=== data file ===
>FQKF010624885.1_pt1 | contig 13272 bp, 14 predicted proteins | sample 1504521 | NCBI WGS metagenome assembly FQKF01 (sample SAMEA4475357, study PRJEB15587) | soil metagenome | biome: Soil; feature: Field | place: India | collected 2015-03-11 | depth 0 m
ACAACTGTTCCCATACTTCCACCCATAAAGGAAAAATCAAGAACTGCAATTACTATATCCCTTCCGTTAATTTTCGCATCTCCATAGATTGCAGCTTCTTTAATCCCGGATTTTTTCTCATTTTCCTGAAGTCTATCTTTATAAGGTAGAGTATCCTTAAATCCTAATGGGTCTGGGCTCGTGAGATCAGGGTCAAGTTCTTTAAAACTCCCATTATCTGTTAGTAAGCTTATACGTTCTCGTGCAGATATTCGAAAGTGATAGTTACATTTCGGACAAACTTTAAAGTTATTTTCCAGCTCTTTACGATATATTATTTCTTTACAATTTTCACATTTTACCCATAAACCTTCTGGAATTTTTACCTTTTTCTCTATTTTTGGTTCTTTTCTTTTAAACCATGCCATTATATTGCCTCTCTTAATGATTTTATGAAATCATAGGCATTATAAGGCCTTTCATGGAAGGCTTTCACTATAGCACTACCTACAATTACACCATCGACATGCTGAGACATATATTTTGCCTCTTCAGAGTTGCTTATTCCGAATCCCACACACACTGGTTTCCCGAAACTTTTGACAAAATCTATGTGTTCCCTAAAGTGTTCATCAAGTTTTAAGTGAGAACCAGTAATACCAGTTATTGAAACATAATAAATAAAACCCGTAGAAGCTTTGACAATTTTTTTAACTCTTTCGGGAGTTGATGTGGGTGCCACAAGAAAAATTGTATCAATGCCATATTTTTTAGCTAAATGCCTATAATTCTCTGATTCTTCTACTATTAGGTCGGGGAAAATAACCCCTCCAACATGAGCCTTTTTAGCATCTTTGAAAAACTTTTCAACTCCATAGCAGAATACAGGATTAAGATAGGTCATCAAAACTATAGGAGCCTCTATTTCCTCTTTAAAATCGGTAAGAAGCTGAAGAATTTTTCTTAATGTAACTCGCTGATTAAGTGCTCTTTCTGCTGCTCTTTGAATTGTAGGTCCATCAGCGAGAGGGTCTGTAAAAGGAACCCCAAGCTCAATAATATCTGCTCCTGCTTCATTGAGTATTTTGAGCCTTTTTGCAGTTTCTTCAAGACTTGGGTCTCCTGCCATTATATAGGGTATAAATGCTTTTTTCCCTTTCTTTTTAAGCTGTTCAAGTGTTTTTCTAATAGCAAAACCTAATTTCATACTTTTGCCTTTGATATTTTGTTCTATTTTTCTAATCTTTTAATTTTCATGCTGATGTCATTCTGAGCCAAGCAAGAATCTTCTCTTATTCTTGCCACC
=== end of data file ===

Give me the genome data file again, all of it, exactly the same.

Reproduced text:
>FQKF010624885.1_pt1 | contig 13272 bp, 14 predicted proteins | sample 1504521 | NCBI WGS metagenome assembly FQKF01 (sample SAMEA4475357, study PRJEB15587) | soil metagenome | biome: Soil; feature: Field | place: India | collected 2015-03-11 | depth 0 m
ACAACTGTTCCCATACTTCCACCCATAAAGGAAAAATCAAGAACTGCAATTACTATATCCCTTCCGTTAATTTTCGCATCTCCATAGATTGCAGCTTCTTTAATCCCGGATTTTTTCTCATTTTCCTGAAGTCTATCTTTATAAGGTAGAGTATCCTTAAATCCTAATGGGTCTGGGCTCGTGAGATCAGGGTCAAGTTCTTTAAAACTCCCATTATCTGTTAGTAAGCTTATACGTTCTCGTGCAGATATTCGAAAGTGATAGTTACATTTCGGACAAACTTTAAAGTTATTTTCCAGCTCTTTACGATATATTATTTCTTTACAATTTTCACATTTTACCCATAAACCTTCTGGAATTTTTACCTTTTTCTCTATTTTTGGTTCTTTTCTTTTAAACCATGCCATTATATTGCCTCTCTTAATGATTTTATGAAATCATAGGCATTATAAGGCCTTTCATGGAAGGCTTTCACTATAGCACTACCTACAATTACACCATCGACATGCTGAGACATATATTTTGCCTCTTCAGAGTTGCTTATTCCGAATCCCACACACACTGGTTTCCCGAAACTTTTGACAAAATCTATGTGTTCCCTAAAGTGTTCATCAAGTTTTAAGTGAGAACCAGTAATACCAGTTATTGAAACATAATAAATAAAACCCGTAGAAGCTTTGACAATTTTTTTAACTCTTTCGGGAGTTGATGTGGGTGCCACAAGAAAAATTGTATCAATGCCATATTTTTTAGCTAAATGCCTATAATTCTCTGATTCTTCTACTATTAGGTCGGGGAAAATAACCCCTCCAACATGAGCCTTTTTAGCATCTTTGAAAAACTTTTCAACTCCATAGCAGAATACAGGATTAAGATAGGTCATCAAAACTATAGGAGCCTCTATTTCCTCTTTAAAATCGGTAAGAAGCTGAAGAATTTTTCTTAATGTAACTCGCTGATTAAGTGCTCTTTCTGCTGCTCTTTGAATTGTAGGTCCATCAGCGAGAGGGTCTGTAAAAGGAACCCCAAGCTCAATAATATCTGCTCCTGCTTCATTGAGTATTTTGAGCCTTTTTGCAGTTTCTTCAAGACTTGGGTCTCCTGCCATTATATAGGGTATAAATGCTTTTTTCCCTTTCTTTTTAAGCTGTTCAAGTGTTTTTCTAATAGCAAAACCTAATTTCATACTTTTGCCTTTGATATTTTGTTCTATTTTTCTAATCTTTTAATTTTCATGCTGATGTCATTCTGAGCCAAGCAAGAATCTTCTCTTATTCTTGCCACC